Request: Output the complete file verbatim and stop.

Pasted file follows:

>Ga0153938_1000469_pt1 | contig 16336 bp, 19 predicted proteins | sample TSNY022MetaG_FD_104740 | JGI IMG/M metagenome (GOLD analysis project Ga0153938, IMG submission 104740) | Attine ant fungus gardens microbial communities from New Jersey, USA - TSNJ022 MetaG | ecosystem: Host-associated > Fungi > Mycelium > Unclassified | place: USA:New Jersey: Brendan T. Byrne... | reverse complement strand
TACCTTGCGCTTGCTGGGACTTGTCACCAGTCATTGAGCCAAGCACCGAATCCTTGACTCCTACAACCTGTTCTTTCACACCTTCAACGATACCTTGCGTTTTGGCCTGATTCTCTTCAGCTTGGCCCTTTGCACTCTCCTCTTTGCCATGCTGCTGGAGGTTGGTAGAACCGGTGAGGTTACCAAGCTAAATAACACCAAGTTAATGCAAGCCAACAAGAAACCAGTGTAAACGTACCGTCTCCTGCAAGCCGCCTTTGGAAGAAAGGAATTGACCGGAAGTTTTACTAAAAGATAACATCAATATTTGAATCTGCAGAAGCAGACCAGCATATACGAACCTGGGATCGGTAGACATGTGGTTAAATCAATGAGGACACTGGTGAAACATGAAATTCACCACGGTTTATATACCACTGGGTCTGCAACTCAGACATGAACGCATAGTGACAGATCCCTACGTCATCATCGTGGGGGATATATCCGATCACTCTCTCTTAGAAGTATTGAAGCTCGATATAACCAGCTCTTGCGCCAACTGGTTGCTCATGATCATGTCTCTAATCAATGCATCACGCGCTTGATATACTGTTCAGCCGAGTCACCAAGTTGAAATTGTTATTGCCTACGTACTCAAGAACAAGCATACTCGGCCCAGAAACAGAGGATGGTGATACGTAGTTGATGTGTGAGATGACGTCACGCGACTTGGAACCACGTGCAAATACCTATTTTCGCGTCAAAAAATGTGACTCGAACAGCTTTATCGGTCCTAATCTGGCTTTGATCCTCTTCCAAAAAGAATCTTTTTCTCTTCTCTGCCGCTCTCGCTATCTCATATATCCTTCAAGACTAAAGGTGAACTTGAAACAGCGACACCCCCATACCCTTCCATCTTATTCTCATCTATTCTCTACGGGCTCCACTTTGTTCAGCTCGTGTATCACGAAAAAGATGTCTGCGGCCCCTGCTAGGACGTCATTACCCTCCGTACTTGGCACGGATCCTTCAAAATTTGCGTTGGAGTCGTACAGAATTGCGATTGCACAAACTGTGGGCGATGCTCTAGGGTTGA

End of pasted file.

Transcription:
>Ga0153938_1000469_pt1 | contig 16336 bp, 19 predicted proteins | sample TSNY022MetaG_FD_104740 | JGI IMG/M metagenome (GOLD analysis project Ga0153938, IMG submission 104740) | Attine ant fungus gardens microbial communities from New Jersey, USA - TSNJ022 MetaG | ecosystem: Host-associated > Fungi > Mycelium > Unclassified | place: USA:New Jersey: Brendan T. Byrne... | reverse complement strand
TACCTTGCGCTTGCTGGGACTTGTCACCAGTCATTGAGCCAAGCACCGAATCCTTGACTCCTACAACCTGTTCTTTCACACCTTCAACGATACCTTGCGTTTTGGCCTGATTCTCTTCAGCTTGGCCCTTTGCACTCTCCTCTTTGCCATGCTGCTGGAGGTTGGTAGAACCGGTGAGGTTACCAAGCTAAATAACACCAAGTTAATGCAAGCCAACAAGAAACCAGTGTAAACGTACCGTCTCCTGCAAGCCGCCTTTGGAAGAAAGGAATTGACCGGAAGTTTTACTAAAAGATAACATCAATATTTGAATCTGCAGAAGCAGACCAGCATATACGAACCTGGGATCGGTAGACATGTGGTTAAATCAATGAGGACACTGGTGAAACATGAAATTCACCACGGTTTATATACCACTGGGTCTGCAACTCAGACATGAACGCATAGTGACAGATCCCTACGTCATCATCGTGGGGGATATATCCGATCACTCTCTCTTAGAAGTATTGAAGCTCGATATAACCAGCTCTTGCGCCAACTGGTTGCTCATGATCATGTCTCTAATCAATGCATCACGCGCTTGATATACTGTTCAGCCGAGTCACCAAGTTGAAATTGTTATTGCCTACGTACTCAAGAACAAGCATACTCGGCCCAGAAACAGAGGATGGTGATACGTAGTTGATGTGTGAGATGACGTCACGCGACTTGGAACCACGTGCAAATACCTATTTTCGCGTCAAAAAATGTGACTCGAACAGCTTTATCGGTCCTAATCTGGCTTTGATCCTCTTCCAAAAAGAATCTTTTTCTCTTCTCTGCCGCTCTCGCTATCTCATATATCCTTCAAGACTAAAGGTGAACTTGAAACAGCGACACCCCCATACCCTTCCATCTTATTCTCATCTATTCTCTACGGGCTCCACTTTGTTCAGCTCGTGTATCACGAAAAAGATGTCTGCGGCCCCTGCTAGGACGTCATTACCCTCCGTACTTGGCACGGATCCTTCAAAATTTGCGTTGGAGTCGTACAGAATTGCGATTGCACAAACTGTGGGCGATGCTCTAGGGTTGA